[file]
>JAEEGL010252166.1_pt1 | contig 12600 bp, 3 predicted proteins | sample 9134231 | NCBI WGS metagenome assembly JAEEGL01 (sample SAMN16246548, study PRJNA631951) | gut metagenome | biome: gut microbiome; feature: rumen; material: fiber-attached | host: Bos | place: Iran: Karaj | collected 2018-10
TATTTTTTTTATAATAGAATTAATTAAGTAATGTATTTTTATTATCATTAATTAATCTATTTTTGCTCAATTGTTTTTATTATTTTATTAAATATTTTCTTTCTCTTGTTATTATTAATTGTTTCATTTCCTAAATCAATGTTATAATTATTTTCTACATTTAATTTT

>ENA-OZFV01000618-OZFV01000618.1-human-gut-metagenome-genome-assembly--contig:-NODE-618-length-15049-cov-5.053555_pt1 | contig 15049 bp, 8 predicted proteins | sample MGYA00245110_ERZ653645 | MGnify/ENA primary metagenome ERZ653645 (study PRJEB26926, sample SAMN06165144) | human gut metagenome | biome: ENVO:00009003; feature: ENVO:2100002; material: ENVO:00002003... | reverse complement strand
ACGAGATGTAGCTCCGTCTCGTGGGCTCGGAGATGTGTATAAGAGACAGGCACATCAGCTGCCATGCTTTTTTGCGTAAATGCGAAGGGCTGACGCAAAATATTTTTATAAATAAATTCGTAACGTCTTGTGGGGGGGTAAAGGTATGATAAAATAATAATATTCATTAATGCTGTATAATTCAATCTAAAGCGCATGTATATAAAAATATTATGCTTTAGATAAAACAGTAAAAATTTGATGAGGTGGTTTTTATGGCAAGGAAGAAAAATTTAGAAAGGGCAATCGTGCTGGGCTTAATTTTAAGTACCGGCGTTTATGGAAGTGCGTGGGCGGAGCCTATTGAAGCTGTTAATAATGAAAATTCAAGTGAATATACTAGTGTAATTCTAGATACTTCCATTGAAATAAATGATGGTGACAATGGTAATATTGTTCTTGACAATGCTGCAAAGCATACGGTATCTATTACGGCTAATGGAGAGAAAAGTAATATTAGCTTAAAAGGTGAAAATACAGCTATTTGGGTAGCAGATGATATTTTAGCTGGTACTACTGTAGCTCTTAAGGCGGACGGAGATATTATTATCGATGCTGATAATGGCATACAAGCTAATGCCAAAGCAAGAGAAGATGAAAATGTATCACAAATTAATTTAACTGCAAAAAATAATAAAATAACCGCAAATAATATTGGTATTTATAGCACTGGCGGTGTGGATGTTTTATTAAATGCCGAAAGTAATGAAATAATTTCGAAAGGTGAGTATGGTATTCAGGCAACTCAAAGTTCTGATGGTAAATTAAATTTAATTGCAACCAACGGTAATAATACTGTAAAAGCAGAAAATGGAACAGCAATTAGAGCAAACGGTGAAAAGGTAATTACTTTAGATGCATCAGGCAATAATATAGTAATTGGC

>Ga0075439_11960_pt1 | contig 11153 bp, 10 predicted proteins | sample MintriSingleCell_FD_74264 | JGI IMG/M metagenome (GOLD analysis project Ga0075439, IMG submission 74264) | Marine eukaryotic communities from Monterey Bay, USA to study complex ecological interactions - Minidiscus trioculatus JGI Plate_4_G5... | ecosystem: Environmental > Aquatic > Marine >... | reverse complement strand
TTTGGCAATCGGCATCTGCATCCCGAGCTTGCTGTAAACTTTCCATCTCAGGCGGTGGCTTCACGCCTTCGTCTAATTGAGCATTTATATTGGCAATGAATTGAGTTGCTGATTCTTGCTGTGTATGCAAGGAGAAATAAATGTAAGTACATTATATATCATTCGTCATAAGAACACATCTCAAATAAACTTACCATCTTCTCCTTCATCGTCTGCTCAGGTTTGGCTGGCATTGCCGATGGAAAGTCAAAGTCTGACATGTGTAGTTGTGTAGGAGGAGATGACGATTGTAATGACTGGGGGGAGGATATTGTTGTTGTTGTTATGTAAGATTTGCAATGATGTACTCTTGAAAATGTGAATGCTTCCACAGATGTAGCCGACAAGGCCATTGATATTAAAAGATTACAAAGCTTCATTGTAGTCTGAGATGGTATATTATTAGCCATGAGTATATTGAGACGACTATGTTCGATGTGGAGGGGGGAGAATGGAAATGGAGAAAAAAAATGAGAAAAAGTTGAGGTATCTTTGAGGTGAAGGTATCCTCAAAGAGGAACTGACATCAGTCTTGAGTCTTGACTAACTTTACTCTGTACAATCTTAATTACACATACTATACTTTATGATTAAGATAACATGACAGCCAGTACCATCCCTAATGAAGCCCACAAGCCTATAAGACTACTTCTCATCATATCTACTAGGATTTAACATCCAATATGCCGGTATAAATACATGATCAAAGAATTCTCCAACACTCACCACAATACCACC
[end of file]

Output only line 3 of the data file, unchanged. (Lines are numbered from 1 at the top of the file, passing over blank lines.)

>ENA-OZFV01000618-OZFV01000618.1-human-gut-metagenome-genome-assembly--contig:-NODE-618-length-15049-cov-5.053555_pt1 | contig 15049 bp, 8 predicted proteins | sample MGYA00245110_ERZ653645 | MGnify/ENA primary metagenome ERZ653645 (study PRJEB26926, sample SAMN06165144) | human gut metagenome | biome: ENVO:00009003; feature: ENVO:2100002; material: ENVO:00002003... | reverse complement strand